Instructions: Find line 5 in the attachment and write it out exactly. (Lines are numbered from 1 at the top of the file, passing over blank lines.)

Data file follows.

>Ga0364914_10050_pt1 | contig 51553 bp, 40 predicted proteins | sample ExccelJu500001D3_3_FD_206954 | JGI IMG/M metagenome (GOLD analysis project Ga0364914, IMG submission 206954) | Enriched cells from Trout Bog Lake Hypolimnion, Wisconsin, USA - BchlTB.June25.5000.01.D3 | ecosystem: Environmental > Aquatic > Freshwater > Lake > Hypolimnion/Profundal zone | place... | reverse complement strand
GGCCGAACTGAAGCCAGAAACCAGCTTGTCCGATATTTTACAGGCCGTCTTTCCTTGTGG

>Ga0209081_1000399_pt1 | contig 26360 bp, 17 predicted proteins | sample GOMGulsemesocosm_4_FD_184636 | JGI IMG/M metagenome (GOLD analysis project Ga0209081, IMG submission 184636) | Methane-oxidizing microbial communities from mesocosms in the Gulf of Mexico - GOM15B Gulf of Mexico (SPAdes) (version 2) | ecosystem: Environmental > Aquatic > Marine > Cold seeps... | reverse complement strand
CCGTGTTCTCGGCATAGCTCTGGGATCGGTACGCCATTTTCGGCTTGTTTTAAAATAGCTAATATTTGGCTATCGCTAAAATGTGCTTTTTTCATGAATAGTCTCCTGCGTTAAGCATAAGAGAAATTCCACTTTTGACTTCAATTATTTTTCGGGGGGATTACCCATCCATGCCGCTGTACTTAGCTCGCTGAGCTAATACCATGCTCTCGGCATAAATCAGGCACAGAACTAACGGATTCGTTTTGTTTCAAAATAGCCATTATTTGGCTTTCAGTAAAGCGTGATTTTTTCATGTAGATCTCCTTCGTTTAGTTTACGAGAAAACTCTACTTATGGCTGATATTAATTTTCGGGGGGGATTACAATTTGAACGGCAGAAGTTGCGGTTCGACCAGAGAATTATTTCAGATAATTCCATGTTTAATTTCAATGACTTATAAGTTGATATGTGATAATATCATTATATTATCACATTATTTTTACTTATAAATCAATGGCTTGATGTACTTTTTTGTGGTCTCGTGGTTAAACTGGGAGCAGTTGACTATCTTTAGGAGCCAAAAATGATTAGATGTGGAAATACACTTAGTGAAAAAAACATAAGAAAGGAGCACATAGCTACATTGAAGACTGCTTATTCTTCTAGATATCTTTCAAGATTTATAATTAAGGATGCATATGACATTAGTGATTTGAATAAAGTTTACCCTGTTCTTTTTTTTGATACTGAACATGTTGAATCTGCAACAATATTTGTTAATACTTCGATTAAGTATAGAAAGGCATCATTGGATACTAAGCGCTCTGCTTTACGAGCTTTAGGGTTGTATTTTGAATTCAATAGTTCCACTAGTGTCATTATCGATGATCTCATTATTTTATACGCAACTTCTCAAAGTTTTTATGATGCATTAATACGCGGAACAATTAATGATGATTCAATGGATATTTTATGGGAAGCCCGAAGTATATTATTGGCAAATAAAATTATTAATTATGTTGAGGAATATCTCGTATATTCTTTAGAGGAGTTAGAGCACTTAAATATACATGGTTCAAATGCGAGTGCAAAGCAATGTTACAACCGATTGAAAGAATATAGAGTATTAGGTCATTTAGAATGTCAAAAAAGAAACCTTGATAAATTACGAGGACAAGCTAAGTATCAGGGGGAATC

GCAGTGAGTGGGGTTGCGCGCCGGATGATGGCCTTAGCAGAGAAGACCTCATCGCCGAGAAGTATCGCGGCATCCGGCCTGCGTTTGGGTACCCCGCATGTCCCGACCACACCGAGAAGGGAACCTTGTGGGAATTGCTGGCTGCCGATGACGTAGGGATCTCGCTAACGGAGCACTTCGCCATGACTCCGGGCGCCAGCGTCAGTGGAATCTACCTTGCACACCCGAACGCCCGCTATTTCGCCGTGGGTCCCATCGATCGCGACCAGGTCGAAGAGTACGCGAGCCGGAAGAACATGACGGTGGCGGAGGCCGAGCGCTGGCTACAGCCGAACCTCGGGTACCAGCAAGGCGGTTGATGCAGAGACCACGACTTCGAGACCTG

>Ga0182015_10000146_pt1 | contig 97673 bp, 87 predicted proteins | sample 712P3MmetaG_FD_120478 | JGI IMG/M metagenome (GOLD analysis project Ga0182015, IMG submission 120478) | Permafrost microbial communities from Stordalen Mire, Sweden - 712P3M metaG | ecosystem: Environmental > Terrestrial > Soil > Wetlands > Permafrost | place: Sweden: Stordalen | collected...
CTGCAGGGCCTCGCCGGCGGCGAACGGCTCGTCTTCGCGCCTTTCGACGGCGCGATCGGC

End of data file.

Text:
GCAGTGAGTGGGGTTGCGCGCCGGATGATGGCCTTAGCAGAGAAGACCTCATCGCCGAGAAGTATCGCGGCATCCGGCCTGCGTTTGGGTACCCCGCATGTCCCGACCACACCGAGAAGGGAACCTTGTGGGAATTGCTGGCTGCCGATGACGTAGGGATCTCGCTAACGGAGCACTTCGCCATGACTCCGGGCGCCAGCGTCAGTGGAATCTACCTTGCACACCCGAACGCCCGCTATTTCGCCGTGGGTCCCATCGATCGCGACCAGGTCGAAGAGTACGCGAGCCGGAAGAACATGACGGTGGCGGAGGCCGAGCGCTGGCTACAGCCGAACCTCGGGTACCAGCAAGGCGGTTGATGCAGAGACCACGACTTCGAGACCTG